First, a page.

The Head “both of us

Achievement is thrilling, gratifying and elating.  For the athlete and their staff (that would be me).   Falling short can be devastating and an athlete's ability to pick up the pieces and move on is critical.   To see him fail is gut wrenching. There are many roles a parent can choose to play at times like these.   Mine is to hide in the bathroom.   Critique is the coach's job, and false kudos from me are hollow.   At thirteen he's old enough to work through it; he failed and he knows it.   But he's still my baby and to watch him twist with mental agony after so much hard work is painful.   I have to trust in his head ™ and hope that he doesn't see me crying too.

Keeping it all in Perspective

He's just a kid.   While time and logistics dictate that the mothers of other like-minded athletes are my village I also try to spend as much time as possible hanging with other moms to help my mothering style be more like theirs and less like some of the rabid parents of super-athletes.   Likewise for my son “ time spent with non-swimming friends feels more normal.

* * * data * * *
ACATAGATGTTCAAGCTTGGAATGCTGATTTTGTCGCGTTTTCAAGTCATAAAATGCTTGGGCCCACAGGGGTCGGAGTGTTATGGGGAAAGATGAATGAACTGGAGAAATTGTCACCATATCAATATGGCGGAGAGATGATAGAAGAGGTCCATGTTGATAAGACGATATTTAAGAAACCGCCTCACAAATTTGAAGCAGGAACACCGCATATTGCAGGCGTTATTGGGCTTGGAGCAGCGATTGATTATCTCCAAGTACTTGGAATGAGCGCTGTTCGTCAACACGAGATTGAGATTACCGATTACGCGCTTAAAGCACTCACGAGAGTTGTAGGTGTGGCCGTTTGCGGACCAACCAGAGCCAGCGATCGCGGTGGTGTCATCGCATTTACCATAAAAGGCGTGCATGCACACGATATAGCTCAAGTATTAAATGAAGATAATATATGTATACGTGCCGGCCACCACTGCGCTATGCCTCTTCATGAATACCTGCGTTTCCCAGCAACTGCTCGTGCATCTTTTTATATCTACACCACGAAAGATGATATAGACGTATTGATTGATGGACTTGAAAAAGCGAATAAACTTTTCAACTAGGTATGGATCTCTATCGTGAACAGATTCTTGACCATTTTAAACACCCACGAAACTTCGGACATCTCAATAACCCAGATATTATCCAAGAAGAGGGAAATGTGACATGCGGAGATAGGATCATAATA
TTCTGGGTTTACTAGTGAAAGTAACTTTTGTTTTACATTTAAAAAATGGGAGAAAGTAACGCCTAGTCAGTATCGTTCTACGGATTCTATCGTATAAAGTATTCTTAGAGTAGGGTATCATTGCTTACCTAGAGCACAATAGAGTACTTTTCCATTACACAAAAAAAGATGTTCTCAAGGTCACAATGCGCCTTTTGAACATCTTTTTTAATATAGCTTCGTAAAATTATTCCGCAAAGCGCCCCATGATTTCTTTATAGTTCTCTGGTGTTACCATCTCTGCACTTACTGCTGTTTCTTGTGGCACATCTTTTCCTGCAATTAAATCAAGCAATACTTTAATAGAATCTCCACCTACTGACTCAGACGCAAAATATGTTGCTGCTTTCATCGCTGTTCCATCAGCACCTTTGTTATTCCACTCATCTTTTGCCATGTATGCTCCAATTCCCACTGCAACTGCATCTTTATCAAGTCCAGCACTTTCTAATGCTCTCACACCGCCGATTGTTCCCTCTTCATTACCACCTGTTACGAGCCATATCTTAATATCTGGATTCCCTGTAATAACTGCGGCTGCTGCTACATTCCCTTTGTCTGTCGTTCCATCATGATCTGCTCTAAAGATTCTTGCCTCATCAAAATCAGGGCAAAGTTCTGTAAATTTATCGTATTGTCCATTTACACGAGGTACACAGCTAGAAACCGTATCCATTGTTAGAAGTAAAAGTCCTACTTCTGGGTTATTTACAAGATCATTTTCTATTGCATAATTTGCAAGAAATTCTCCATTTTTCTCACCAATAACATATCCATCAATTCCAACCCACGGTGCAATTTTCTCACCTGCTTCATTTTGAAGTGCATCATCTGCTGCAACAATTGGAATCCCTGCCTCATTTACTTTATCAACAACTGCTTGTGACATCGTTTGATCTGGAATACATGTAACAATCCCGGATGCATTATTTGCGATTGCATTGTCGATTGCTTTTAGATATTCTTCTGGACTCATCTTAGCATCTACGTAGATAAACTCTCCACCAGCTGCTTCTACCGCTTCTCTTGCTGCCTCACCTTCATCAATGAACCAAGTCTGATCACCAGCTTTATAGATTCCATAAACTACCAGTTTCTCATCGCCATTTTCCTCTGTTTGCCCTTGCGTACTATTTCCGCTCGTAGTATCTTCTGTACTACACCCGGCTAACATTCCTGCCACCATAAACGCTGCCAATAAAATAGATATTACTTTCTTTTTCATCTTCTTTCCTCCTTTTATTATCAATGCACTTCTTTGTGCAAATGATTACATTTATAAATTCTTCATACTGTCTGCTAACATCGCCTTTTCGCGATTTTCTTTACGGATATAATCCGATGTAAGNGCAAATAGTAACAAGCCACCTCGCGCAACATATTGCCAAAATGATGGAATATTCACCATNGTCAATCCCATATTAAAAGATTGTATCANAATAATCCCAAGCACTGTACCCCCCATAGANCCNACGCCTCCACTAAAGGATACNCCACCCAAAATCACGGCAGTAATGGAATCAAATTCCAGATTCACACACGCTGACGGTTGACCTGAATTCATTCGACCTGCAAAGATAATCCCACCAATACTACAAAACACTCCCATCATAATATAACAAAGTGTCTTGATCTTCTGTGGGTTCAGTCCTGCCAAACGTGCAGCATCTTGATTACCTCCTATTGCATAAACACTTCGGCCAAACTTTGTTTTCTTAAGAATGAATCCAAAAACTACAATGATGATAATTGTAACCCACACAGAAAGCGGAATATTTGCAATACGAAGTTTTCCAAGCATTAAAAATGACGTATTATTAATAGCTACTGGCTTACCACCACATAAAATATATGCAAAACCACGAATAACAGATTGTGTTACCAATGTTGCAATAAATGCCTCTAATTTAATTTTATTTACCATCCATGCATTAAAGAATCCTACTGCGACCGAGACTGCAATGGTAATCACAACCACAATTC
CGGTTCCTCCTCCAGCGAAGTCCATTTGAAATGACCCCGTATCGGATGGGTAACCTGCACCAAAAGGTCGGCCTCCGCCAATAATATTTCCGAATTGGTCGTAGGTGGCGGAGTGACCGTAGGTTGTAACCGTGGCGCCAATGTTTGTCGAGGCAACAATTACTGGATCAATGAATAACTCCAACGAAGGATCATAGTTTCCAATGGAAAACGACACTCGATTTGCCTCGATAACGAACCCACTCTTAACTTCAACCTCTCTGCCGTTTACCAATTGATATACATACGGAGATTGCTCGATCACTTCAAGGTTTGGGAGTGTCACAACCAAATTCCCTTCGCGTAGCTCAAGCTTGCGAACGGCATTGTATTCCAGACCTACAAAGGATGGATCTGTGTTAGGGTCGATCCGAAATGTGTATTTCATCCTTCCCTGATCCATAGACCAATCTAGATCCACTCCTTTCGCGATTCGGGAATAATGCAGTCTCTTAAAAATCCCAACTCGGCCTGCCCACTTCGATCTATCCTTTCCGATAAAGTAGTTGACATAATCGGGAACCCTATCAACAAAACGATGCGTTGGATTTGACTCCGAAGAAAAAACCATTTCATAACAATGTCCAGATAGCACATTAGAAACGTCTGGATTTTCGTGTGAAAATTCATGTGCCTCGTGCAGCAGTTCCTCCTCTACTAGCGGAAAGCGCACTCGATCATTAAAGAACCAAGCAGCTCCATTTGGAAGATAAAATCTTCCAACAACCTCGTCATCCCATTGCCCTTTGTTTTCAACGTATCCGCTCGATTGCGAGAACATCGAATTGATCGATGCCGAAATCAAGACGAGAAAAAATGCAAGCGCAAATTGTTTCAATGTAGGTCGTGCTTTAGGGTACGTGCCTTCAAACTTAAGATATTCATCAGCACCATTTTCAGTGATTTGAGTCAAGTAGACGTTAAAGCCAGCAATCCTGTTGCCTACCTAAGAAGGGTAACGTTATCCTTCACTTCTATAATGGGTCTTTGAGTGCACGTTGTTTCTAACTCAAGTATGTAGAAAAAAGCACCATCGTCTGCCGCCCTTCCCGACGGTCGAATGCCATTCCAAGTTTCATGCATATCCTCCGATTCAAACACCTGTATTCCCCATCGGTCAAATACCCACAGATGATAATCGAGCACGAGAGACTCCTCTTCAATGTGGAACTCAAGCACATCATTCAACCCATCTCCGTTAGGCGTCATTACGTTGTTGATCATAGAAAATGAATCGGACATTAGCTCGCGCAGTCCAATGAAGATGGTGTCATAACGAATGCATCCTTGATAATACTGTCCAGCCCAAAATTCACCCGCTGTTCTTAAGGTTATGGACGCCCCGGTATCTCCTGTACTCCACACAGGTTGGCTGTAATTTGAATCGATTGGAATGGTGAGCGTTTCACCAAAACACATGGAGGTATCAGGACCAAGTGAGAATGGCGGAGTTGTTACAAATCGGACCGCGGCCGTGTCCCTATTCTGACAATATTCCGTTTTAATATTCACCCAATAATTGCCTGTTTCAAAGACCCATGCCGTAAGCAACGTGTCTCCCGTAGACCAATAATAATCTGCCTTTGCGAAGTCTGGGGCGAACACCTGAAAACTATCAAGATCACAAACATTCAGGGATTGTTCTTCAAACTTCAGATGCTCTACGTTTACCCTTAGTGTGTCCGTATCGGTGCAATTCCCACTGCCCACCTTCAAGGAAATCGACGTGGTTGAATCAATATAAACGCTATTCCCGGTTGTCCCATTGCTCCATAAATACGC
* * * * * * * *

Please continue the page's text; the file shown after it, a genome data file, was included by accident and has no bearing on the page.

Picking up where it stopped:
He's just a kid.   Only this morning, I was shaking him awake to head to practice and he said, Mom, I ™m soooo tired.   He needs to have some control over his own life and letting him choose to skip practice today will help him feel centered.   I ™ll mumble excuses to his coach and pay the 17yr old neighbor kid to kick his butt around the gym for a few hours this afternoon to make up for it.